Driving demands your constant attention, good judgment, the ability to maintain your vehicle, and a positive attitude.
Some personal health conditions (e.g., poor vision, heart problems, diabetes) may affect your driving. You should discuss your condition with a physician and follow his or her advice when you get behind the wheel. Whether you are calm, nervous, or hot-tempered, your personality affects the way you drive. Extreme emotions of any kind, whether positive or negative, increase the chance that the driver is not paying close attention to the driving scene and the cars around. As a result of your mood, you may also take more driving risks than you normally would when you're calm, relaxed, and alert.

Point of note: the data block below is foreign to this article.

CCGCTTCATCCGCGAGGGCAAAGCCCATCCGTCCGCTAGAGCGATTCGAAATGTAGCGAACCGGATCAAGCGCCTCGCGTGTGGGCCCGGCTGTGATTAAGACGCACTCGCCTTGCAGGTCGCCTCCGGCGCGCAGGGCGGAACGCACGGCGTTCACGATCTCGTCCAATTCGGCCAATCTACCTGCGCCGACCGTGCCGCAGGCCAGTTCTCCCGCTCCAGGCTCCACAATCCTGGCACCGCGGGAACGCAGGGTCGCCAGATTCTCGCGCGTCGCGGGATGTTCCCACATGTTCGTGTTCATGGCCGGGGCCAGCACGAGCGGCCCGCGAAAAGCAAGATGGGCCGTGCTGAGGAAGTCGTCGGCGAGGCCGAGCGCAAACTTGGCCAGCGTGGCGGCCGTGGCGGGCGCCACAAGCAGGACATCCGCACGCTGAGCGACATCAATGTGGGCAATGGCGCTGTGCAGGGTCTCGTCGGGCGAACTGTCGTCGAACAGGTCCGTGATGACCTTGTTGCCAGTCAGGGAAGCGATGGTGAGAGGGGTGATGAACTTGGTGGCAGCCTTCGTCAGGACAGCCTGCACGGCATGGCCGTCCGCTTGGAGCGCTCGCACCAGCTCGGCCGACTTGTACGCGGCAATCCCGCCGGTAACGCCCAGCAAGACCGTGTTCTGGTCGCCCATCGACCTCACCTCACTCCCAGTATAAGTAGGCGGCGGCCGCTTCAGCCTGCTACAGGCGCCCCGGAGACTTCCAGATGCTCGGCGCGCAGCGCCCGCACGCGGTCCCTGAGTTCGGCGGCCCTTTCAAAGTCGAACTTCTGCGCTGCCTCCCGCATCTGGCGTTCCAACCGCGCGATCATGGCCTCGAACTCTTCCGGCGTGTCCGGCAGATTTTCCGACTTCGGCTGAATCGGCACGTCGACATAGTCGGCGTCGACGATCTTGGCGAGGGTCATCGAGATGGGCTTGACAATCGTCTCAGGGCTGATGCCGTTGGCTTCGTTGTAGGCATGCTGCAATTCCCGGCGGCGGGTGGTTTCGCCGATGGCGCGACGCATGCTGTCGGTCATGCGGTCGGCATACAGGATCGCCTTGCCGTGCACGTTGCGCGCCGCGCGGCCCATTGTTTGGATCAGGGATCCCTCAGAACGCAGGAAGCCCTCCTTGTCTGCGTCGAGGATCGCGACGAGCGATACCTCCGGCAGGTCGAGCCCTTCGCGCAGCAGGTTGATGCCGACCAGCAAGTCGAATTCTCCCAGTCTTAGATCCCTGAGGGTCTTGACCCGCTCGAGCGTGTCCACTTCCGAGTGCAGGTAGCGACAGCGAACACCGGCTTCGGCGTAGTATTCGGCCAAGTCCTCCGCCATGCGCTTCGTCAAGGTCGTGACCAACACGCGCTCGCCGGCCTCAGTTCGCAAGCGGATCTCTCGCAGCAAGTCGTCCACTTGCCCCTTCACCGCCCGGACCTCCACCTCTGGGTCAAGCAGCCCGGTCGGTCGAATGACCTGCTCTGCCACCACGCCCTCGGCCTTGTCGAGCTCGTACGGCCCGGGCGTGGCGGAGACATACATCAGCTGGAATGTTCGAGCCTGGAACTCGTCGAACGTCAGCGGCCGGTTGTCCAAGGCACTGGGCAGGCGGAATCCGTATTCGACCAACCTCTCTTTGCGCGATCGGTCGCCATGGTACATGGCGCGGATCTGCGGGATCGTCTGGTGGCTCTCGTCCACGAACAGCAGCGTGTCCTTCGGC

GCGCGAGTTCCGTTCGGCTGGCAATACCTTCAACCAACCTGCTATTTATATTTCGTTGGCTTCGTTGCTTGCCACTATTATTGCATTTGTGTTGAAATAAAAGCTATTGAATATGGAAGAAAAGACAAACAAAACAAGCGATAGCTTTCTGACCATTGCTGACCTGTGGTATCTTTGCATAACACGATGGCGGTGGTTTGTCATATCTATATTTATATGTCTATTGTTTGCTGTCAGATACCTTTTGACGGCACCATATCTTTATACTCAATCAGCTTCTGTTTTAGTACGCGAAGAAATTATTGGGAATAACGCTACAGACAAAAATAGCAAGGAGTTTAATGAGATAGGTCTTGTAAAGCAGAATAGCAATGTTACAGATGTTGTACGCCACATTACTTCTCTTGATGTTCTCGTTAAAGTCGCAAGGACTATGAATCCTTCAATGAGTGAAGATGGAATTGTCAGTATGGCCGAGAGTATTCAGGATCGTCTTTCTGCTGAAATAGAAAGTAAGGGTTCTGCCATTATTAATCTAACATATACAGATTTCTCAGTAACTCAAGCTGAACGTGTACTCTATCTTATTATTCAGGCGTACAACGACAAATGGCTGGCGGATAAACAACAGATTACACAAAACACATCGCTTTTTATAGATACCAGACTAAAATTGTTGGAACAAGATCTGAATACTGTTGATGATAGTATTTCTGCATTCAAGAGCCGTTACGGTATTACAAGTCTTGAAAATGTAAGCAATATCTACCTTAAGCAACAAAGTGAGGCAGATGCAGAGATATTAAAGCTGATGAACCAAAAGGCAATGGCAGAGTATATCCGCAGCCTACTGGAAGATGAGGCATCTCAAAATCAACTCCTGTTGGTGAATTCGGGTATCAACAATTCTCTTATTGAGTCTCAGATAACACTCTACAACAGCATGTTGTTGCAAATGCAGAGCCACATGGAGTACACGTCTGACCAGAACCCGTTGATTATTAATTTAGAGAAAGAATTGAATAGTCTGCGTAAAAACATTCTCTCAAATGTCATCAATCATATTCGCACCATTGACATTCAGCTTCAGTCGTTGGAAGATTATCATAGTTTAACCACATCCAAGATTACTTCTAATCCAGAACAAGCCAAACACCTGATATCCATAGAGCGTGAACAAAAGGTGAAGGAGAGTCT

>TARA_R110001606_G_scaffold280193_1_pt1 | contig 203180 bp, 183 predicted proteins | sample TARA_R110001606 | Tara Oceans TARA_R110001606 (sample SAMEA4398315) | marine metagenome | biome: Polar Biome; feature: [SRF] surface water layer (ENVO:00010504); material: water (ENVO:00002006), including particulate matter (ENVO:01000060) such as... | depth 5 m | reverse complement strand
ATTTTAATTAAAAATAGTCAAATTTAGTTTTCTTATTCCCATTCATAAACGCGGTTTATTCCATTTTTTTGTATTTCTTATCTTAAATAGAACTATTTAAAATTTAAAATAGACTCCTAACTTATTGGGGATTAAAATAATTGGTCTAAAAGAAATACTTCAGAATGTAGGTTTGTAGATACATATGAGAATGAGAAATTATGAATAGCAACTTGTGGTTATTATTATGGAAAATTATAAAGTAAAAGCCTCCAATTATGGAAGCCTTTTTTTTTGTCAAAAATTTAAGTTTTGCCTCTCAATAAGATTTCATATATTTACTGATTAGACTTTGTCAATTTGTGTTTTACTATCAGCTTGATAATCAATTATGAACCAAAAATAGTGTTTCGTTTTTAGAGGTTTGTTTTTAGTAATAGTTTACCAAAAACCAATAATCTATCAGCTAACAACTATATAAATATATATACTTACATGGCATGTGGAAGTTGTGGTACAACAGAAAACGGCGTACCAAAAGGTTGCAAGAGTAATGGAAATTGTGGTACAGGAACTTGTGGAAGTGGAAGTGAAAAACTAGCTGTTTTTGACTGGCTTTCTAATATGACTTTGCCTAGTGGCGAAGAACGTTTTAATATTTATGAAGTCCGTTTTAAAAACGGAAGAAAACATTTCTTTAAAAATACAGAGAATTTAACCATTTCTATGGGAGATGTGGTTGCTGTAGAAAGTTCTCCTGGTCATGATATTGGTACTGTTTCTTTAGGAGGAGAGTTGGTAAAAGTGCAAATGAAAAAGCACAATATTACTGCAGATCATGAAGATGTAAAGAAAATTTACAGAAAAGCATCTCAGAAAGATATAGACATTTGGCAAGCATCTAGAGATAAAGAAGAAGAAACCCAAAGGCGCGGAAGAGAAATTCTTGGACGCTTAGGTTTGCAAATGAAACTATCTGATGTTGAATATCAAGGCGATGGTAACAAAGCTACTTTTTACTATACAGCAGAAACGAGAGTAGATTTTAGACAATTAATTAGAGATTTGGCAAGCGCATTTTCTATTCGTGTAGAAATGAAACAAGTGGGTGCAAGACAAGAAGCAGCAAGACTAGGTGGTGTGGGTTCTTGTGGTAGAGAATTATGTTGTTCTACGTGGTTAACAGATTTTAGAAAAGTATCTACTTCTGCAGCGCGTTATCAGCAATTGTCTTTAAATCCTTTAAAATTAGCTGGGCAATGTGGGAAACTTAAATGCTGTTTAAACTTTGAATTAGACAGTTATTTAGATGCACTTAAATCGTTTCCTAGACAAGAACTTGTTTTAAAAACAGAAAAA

Don't endanger yourself and others on the road by driving under the influence. According to NHTSA statistics the majority of car collisions, injuries, and deaths occur due to drunk driving. In the following section, you can learn about the BAC (blood alcohol concentration), testing for drugs and alcohol, Implied Consent Law, and Zero Tolerance Law for minors, which take place in most of the states.